This game is a good example of why you shouldn’t write off games just because they’re cheap or free.

  • Khimera: Destroy All Monster Girls

    2 hours playtime

    10 of 28 achievements

This is an action platformer. You start off with your basic left/right movement and jumping ability, as well as a punch, a dash-punch, and a super punch (takes a half-second to charge but deals twice as much damage). After the intro level, you’re brought to a map which is essentially a stage select, though you can also visit the town and unlock other stages by finding secrets in the main levels. When you beat one of the main levels, you get a new ability (usually performed by holding a direction and pushing a button), and when you beat all four of the main levels, you unlock the final levels. Some powers are fun to use, like the uppercut you get from the blimp level, while others aren’t really worth it, like the projectile that takes two seconds of charging time before you can throw it, killing the game’s otherwise fast pace.

Let’s start with the positives: controls are quick and responsive, hit-boxes are precise, and there’s a decent variety of enemies throughout the game. The game is also fast-paced: around half of the common enemies can be taken out in one hit, and those that can’t don’t have invincibility frames (aside from bosses, but even then, their invincibility frames only last a second). There are parts where it may seem like the game traps you in a narrow corridor with an enemy shooting projectiles at you, but this game lets you attack most (if not all) projectiles as well, though this isn’t conveyed well (one NPC tells you this in the middle of a level, and if you don’t realize you can talk to the NPC, oh well then you missed it).

Now, the negatives. One of the most common of the enemies that takes more than one hit to kill are sword-wielding skeleton pirates, and they’ll hop back and forth, occasionally swinging their sword. When you attack them, they get knocked back just far enough so they’re out of range of your attack, but you’re still in range of their attack, so if you try to move forward to hit them again, you’ll usually get hit first. Plus, if you use your dash-punch on one but don’t kill it, it will still only be knocked back by that small distance, resulting in you dashing into its hit-box and taking damage. Needless to say, these enemies are a little annoying to deal with.

The bosses also have issues. Many of their attacks don’t have adequate conveyance (like when the mermaid zooms from one edge of the screen to the other, or really when any boss zooms from one edge of the arena to the other), so chances are you won’t be able to avoid all of the bosses’ attacks, even if it isn’t your first attempt. A perfect example of this is the boss of the ice mountain level: one of its attacks is to stand at the edge of the arena and throw projectiles in an arc, and another of its attacks is to stand at the edge of the arena and shoot projectiles directly straight, and they both have the same prep animation, so you won’t know whether to jump or stand still (and this is the boss that gives you the projectile weapon, so don’t think you can use that to hit the boss from safely from a distance; you need to be up close). In fact, when you’re at the part at the end of the game where you have to fight all the bosses in a row (a segment which just comes off as padding), you can just backtrack a couple screens and talk to the chef to restore your health to max (because the dev(s) know(s) that this part would be too difficult otherwise). Don’t worry though: this unfairness is balanced by the bosses having low health; just use that super punch on them and they’ll go down in less than a minute. It reminds me of NieR: Gestalt in that they just made the problem not last as long rather than give the problem a proper fix.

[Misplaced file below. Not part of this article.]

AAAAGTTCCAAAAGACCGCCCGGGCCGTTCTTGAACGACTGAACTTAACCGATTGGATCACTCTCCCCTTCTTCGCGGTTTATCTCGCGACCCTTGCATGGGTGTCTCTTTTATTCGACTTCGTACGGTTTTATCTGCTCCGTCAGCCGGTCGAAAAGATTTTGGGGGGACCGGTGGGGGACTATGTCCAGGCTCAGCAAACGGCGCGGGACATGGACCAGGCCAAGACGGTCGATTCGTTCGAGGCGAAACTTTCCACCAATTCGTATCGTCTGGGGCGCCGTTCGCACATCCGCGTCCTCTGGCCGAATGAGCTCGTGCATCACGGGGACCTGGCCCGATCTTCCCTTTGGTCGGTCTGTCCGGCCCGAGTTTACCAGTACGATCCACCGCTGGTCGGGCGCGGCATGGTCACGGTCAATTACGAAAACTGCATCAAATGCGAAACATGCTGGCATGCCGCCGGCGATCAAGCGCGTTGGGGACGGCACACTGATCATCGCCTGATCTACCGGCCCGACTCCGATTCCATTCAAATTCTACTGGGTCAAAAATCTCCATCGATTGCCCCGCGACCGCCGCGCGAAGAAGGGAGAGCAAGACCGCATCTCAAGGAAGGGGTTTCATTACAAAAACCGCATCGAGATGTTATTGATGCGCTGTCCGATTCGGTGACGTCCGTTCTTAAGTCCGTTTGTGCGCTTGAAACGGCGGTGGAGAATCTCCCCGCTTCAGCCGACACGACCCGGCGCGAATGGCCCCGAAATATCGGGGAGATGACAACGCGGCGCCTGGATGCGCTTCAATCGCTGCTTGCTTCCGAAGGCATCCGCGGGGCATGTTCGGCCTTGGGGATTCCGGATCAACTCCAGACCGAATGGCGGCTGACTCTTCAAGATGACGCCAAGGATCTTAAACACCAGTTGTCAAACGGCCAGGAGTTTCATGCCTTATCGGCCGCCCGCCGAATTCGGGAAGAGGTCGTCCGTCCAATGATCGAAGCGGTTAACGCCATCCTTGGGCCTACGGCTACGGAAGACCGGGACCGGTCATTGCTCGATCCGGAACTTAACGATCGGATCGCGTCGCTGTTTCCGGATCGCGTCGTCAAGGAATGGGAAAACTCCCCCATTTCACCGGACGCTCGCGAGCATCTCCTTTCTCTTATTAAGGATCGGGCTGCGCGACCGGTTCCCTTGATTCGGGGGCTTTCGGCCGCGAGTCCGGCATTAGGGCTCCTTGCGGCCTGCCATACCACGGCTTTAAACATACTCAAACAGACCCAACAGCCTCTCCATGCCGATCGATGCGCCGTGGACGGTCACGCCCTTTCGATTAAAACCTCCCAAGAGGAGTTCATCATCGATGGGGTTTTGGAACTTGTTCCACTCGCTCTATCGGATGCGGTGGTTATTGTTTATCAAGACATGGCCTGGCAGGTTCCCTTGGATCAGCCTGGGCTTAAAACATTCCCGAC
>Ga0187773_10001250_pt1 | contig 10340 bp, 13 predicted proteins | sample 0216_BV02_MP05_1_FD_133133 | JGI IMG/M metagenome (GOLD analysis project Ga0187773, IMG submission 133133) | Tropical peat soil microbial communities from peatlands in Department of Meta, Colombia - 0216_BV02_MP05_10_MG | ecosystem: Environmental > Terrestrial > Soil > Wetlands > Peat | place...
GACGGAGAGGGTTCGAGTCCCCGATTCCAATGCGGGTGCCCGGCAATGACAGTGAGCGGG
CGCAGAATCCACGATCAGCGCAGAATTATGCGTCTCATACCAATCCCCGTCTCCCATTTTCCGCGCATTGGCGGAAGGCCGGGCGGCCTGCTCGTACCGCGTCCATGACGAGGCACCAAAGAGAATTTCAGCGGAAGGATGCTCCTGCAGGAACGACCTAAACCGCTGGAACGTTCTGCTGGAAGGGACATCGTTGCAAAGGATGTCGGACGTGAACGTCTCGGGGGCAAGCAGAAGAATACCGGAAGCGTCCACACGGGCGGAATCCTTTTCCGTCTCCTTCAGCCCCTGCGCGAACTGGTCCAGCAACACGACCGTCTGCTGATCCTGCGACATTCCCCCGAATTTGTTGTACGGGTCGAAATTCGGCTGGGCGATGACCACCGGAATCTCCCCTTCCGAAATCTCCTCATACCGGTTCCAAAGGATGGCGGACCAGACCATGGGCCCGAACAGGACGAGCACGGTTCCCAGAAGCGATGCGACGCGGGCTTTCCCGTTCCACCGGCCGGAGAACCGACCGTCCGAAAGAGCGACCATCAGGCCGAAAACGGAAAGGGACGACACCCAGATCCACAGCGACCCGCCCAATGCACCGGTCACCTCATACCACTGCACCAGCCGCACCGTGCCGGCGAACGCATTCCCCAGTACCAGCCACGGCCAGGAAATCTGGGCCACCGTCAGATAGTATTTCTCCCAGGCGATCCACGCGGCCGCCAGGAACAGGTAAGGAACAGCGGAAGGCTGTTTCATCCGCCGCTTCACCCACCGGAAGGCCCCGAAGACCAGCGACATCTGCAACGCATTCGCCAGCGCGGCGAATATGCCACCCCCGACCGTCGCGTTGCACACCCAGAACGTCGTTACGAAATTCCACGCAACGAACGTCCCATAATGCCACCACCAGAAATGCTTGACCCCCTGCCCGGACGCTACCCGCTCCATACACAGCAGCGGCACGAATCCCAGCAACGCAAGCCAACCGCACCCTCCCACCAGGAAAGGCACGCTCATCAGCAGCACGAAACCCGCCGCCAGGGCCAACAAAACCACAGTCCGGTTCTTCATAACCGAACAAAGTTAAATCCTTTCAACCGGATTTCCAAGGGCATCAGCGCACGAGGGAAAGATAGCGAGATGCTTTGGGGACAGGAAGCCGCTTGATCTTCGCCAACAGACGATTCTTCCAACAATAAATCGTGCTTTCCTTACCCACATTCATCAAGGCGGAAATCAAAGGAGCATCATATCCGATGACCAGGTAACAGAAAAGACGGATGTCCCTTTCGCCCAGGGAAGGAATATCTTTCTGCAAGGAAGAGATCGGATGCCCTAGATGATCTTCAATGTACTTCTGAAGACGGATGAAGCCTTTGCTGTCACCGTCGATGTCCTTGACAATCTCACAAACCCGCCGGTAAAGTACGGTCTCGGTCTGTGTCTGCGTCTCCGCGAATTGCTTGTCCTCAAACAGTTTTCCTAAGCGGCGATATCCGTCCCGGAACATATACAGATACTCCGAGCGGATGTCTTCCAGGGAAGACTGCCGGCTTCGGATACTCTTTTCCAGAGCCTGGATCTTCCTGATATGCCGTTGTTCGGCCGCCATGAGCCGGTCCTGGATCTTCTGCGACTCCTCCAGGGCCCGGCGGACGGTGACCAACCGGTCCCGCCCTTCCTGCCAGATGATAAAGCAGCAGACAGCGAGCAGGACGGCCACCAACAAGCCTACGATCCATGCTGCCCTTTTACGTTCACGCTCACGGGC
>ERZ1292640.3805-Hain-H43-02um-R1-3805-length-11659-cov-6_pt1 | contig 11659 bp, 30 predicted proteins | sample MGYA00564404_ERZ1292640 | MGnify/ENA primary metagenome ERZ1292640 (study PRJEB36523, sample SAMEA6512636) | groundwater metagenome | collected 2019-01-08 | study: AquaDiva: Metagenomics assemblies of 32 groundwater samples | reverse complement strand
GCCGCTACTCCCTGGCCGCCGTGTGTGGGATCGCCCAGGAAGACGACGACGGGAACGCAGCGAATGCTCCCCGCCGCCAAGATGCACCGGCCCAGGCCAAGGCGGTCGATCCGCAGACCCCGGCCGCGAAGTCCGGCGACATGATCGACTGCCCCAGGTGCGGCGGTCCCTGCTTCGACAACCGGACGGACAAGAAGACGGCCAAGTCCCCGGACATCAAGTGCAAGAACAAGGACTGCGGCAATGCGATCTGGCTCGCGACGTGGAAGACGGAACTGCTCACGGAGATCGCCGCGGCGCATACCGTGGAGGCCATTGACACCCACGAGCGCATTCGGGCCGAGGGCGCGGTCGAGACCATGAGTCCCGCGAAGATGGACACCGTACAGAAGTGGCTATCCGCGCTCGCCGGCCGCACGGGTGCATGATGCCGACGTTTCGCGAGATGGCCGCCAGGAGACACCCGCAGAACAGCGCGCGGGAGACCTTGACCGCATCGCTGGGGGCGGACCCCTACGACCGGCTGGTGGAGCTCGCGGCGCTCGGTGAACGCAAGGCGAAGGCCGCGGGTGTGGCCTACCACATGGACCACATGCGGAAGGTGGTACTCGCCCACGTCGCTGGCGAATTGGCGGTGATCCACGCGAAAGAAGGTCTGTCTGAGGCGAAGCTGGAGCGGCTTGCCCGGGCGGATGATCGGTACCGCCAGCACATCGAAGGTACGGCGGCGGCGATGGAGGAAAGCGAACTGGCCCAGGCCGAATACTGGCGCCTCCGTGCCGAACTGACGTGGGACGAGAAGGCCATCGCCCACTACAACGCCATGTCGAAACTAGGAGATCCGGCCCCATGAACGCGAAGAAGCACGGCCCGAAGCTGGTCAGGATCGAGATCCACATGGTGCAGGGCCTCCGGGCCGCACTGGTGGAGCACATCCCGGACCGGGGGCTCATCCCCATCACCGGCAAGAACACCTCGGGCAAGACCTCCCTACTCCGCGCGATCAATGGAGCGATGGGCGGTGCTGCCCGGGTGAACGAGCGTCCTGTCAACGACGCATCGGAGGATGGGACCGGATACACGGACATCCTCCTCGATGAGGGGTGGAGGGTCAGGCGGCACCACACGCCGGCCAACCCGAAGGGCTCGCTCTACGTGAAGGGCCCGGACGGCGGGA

Overall, the game does have issues, but since it’s free, I can easily recommend it if you’re a fan of action platformers since it’s well polished in other areas.

P.S. Levels have secrets in them, as well as parts where you have to go down into a hole to progress. However, the game also has bottomless pits, and it isn’t always clear which ones are which. Luckily, the game has infinite lives, only taking away from your collected money (score) when you die before sending you to the last checkpoint.